For a crash course in lake life, rent Ray cichocki by Hawley Ray guide service, who has been guiding lake tours for longer than anyone else in the area. He will take you to catch the really larger ones (Lake Wally is known for its huge catfish and largemouth bass), or it may just provide the history of the reservoir (it was literally built on top of an old town nearly 100 years old), tell you about the science behind its hydroelectric dam, and show you some of the positively gorgeous homes located along the shore. May be you can share with him which one supposedly belongs to Miley Cyrus – he wouldn’t give us the deets.
Reconsider Cove Haven
Not much has changed in the honeymoon resorts that first put Poconos on the map – and that is precisely the appeal. Read on here.
Take a day trip to Jim Thorpe
90 minutes north of Philly, this storybook town takes you back over 100 years as soon as you see the Victorian-era train station. Formerly Mauch Chunk (“Bear Mountain” in Lenni Lenape), the village was renamed for Native American Olympian Jim Thorpe in 1954. (Sound Memorial, minutes from downtown, worth a visit.) Later, stop for lunch at Marion pipe bar, then stroll down Broadway lined with shops. Browse the sarcastic greeting cards on Somersault typography and shoes handcrafted using methods indigenous to Handcrafted gifts by Mabacol, then taste the elderberry syrup (incredible on ice) at Wild Elder Wine & Cider Co. Take pictures nearby Row of historic stone and visit the railroad tycoon Asa Packer hilltop mansion, then end the day with tasty cuisine from Ecuadorian chef Heriberto Yunda at Moya before hitting the road.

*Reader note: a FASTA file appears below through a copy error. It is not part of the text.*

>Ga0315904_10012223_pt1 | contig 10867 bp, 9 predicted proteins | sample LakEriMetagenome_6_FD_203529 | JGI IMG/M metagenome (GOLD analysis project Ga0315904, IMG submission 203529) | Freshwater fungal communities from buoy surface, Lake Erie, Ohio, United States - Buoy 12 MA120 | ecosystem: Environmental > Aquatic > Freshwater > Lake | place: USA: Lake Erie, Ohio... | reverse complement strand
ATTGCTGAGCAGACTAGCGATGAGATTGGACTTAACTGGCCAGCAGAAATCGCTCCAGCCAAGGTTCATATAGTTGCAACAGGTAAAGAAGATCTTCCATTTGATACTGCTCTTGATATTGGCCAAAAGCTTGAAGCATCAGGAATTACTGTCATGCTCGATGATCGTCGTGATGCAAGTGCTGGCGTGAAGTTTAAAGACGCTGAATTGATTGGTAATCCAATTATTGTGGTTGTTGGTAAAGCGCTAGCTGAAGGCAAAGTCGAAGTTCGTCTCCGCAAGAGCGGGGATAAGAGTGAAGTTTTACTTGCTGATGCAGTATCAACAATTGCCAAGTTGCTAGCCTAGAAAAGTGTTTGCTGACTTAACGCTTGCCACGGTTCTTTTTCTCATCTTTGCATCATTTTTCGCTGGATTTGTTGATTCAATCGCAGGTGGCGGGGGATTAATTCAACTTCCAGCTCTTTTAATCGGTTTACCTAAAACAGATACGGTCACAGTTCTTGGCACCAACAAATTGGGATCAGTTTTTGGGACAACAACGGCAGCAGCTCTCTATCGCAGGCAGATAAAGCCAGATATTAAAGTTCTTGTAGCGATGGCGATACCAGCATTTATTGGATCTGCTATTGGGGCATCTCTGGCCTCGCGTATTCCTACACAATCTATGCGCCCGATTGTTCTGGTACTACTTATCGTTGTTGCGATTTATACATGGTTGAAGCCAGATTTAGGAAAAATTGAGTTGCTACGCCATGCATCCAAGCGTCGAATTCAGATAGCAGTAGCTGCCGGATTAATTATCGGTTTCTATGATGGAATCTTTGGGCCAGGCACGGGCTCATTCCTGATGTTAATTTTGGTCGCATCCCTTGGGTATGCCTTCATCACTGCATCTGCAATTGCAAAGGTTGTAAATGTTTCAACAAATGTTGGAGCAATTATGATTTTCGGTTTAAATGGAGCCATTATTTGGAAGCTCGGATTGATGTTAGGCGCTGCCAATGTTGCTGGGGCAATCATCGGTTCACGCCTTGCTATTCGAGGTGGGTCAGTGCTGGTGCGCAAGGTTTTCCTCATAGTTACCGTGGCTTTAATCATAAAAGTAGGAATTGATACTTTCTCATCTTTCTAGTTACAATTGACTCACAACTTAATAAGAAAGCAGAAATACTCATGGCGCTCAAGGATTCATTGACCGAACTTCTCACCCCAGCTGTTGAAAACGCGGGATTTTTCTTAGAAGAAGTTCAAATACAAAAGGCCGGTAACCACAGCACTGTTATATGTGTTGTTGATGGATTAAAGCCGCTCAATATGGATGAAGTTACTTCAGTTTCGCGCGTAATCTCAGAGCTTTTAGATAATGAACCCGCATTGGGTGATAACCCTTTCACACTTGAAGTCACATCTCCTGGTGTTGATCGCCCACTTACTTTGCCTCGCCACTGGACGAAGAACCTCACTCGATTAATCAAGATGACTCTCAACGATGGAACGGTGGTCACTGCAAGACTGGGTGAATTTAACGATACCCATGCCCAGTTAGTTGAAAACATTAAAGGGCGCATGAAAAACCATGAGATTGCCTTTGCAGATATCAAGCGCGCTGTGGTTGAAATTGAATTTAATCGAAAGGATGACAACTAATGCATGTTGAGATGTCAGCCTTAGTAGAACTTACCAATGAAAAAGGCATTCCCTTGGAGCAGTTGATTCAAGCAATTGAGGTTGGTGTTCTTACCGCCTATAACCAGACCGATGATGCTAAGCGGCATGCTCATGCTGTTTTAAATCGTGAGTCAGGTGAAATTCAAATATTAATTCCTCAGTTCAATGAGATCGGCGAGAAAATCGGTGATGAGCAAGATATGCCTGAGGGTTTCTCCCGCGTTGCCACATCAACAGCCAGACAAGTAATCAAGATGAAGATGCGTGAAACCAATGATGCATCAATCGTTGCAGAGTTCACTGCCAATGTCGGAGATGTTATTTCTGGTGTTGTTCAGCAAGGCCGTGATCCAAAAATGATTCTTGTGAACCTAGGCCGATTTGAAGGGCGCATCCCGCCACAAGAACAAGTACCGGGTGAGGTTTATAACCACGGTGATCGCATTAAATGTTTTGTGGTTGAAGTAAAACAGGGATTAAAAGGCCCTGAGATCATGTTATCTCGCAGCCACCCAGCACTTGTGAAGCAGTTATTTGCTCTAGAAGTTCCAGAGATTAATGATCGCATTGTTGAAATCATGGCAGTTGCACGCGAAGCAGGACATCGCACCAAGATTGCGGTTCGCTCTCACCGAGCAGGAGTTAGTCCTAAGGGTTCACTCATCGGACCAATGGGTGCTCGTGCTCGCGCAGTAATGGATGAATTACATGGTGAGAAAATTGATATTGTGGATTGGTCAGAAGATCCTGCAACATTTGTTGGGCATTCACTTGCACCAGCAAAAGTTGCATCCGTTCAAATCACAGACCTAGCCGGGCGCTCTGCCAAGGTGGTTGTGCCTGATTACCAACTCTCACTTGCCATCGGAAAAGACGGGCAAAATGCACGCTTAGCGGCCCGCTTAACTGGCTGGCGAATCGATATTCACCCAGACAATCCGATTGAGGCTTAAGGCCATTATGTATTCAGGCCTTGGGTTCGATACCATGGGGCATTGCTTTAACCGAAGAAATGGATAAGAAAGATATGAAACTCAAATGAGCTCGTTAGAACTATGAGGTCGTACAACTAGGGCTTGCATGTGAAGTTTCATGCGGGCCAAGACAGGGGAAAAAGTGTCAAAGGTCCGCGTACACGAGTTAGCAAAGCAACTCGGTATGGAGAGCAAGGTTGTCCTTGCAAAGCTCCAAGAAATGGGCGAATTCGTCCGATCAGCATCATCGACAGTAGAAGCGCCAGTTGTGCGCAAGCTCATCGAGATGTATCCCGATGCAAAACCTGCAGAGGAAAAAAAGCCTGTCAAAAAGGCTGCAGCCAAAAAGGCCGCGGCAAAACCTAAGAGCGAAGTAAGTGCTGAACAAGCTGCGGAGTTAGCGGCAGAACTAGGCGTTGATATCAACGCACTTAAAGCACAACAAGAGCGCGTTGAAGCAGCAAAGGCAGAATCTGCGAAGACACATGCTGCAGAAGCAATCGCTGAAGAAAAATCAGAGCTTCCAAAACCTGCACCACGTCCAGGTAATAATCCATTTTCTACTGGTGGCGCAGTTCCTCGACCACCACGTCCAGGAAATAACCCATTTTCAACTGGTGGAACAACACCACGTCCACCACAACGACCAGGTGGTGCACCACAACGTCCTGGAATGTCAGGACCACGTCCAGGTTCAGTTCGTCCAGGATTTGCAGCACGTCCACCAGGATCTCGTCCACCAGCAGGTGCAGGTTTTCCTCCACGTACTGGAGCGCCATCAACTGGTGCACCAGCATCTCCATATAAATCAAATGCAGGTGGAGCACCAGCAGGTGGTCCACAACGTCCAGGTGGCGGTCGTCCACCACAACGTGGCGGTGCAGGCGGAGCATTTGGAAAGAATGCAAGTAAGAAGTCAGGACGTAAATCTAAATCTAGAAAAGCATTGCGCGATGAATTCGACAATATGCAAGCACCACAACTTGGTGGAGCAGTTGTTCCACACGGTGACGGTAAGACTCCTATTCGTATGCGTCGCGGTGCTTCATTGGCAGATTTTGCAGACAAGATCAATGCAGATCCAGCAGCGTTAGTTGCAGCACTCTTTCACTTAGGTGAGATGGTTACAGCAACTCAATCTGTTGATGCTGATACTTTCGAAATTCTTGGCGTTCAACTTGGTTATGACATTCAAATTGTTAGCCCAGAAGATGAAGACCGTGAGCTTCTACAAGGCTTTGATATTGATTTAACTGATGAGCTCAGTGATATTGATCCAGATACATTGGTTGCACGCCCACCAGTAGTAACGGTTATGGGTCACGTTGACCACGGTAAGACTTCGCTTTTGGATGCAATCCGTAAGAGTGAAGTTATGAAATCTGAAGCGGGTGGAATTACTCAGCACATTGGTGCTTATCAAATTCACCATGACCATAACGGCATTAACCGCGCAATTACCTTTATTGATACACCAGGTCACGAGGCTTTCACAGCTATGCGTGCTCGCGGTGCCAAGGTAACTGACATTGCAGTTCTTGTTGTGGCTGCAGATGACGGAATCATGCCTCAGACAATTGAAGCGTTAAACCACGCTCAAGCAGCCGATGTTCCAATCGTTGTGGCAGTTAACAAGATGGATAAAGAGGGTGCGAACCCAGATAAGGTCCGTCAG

Go local with the grocery store
Stock up your cabin kitchen at these local farmers ‘and manufacturers’ markets. Read on here.
Go to a brewery (or a vineyard)
Alcohol made in PA is not allowed to be so good. Here’s where to get it. Read on here.
Beware of lack of water
Delaware Water Gap National Recreation Area is 70,000 acres of parkland along the river that was once intended for a federal dam project. The 40-mile stretch of the Delaware River that crosses it from Milford to Slateford is a summer paradise, idle and great for canoeing, tubing, and other water sports. Make your life easier and book a getaway through a livery, like Bord du Bois Outfitters or pets Chamberlain Canoes.